Production of Jerusalem Artichoke Hybrids under Irrigation using Urban Wastewater
This report was produced for the Urban Water Research Association of Australia, a now discontinued research program.
Report no. UWRAA 63
Jerusalem artichoke is comparatively new and is not being widely grown in Australia. There is very little known of the crop’s adaptability to grow and produce under diverse climatic and growing conditions. The plant has been identified as having many important characteristics which makes it a potentially valuable crop in many respects viz: high biomass production with large carbohydrate (stores in the form of inulin – an easily fermentable substrate) content, ability to grow and produce under relatively high nutrient loads etc.
At present in Australia, as elsewhere, there has been considerable interest for land disposal of wastewater/effluent instead of the traditional ways of discharging it into waterways of rivers and ocean systems. Crops, pastures and trees are being experimented on with irrigation using wastewater/effluent.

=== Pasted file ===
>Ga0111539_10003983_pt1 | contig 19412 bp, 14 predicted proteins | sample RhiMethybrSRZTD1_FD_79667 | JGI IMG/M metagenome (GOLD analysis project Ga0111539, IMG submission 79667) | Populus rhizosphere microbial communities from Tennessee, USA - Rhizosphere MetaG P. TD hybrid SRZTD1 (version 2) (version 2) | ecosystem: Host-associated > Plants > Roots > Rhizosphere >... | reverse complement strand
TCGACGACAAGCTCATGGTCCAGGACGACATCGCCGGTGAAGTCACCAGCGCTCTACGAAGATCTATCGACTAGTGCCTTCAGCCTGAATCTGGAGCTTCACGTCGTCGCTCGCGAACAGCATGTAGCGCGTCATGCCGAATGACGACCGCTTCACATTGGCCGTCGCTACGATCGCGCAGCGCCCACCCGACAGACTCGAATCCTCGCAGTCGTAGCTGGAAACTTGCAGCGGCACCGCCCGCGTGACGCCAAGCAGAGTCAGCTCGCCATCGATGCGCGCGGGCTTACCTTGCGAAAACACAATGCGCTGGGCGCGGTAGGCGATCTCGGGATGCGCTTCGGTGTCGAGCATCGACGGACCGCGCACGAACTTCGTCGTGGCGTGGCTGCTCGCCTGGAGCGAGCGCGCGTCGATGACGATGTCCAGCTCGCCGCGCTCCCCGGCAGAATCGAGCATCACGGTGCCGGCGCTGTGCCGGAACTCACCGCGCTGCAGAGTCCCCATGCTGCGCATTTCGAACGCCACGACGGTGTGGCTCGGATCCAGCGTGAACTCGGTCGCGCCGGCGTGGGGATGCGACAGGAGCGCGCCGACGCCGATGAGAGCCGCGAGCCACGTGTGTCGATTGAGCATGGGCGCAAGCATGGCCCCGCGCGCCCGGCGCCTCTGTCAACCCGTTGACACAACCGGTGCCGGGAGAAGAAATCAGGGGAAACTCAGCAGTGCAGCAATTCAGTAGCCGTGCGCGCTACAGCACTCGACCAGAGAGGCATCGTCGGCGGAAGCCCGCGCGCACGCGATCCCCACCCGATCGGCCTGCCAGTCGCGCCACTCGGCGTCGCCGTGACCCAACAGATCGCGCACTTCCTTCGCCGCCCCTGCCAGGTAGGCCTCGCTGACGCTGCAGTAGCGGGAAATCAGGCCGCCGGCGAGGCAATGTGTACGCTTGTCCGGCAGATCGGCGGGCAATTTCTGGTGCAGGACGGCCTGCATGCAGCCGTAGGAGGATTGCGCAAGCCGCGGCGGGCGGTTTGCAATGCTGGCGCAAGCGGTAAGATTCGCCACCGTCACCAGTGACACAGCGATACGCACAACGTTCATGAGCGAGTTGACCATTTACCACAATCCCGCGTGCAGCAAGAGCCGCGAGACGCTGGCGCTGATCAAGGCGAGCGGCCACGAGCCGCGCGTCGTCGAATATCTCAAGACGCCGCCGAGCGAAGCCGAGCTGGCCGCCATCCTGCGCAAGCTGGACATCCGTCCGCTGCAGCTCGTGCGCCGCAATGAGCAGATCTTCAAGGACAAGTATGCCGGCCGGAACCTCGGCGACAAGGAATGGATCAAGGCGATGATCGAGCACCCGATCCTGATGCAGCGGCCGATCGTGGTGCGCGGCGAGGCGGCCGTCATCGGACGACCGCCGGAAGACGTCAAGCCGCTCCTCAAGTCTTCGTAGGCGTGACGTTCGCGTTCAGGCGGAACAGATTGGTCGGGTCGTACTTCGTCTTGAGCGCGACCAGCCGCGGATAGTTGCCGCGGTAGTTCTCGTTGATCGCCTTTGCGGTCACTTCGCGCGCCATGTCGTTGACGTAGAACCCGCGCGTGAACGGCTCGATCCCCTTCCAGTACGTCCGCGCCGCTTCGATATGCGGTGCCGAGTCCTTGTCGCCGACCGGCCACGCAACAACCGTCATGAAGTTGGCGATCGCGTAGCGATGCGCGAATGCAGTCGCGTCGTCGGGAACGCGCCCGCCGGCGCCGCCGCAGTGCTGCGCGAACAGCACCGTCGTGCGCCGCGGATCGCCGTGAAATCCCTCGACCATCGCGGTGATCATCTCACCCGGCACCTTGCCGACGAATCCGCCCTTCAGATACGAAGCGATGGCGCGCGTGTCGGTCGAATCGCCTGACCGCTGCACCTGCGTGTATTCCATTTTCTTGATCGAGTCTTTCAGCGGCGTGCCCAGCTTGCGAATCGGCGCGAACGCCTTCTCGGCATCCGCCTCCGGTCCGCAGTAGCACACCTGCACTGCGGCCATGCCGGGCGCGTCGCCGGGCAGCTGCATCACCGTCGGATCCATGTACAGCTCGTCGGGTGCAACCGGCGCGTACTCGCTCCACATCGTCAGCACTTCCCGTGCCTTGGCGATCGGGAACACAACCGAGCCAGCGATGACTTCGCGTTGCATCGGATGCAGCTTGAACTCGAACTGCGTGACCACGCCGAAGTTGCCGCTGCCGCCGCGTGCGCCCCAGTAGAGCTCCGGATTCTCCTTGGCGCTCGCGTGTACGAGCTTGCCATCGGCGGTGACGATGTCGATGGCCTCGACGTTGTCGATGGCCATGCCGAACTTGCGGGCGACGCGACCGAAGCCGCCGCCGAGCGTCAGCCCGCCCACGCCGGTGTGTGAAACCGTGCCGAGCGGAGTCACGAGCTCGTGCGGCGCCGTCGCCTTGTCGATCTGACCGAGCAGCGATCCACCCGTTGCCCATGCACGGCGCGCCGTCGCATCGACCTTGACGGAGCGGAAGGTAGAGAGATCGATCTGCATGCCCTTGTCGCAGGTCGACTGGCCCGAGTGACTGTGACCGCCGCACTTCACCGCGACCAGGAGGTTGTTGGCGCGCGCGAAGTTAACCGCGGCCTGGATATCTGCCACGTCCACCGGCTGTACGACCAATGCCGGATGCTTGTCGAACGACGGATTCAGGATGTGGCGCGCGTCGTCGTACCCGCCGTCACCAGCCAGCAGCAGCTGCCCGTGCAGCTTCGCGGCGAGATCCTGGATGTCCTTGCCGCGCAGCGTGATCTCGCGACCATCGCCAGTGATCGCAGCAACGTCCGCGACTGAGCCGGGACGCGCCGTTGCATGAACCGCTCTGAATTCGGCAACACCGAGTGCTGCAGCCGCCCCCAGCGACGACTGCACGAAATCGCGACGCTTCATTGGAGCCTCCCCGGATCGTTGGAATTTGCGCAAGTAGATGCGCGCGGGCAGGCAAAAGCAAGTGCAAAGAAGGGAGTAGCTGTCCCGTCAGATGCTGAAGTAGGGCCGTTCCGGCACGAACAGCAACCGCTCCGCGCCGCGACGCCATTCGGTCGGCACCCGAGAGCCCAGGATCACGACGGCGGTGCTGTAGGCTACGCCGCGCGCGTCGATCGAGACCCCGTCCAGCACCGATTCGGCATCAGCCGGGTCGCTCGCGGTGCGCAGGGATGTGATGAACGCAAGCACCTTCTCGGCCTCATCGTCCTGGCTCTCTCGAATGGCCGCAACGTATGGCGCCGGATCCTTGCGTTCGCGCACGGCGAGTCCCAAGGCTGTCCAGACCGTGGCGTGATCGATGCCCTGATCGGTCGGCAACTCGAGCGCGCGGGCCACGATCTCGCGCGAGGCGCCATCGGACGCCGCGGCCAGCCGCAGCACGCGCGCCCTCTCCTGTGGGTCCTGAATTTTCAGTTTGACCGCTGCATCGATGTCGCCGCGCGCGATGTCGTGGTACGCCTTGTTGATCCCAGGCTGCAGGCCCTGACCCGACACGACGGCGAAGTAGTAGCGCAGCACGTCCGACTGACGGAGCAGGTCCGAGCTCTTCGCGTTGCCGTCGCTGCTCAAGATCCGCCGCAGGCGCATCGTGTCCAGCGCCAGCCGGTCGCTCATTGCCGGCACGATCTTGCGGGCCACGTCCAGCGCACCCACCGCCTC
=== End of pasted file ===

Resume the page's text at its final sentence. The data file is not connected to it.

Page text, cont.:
This research project was to explore the potential for growing artichoke hybrids under wastewater irrigation with the temperate climatic conditions at Werribee, South Western region of Victoria.
Several artichoke cultivars were grown on a 1.5 ha site at the Melbourne Water – Werribee farm during summer 1991-92. Measurements of yield and carbohydrate content of tops and tubers were made on composite plant samples taken at frequent intervals during the growing season.
The study found that artichoke can be grown successfully in cooler climatic regions like Werribee. The plants suffered little or no ill effects due to wastewater irrigation. The biomass yields (tops and tubers) recorded in this experiment are equal and in many cases higher than those obtained for crops grown elsewhere under more favourable conditions.
Compared to commercial cultivar (CV1) hybrids tended to produce large yields of both tops and tubers. The carbohydrate content (glucose, fructose and inulin) in both tops and tubers was also high in most hybrids.
The study identifies the desirability of land disposal of wastewater by irrigating crops. Substantial savings/profits can be made in wastewater management by growing crops like artichoke which has the potential for the commercial production of many value added products.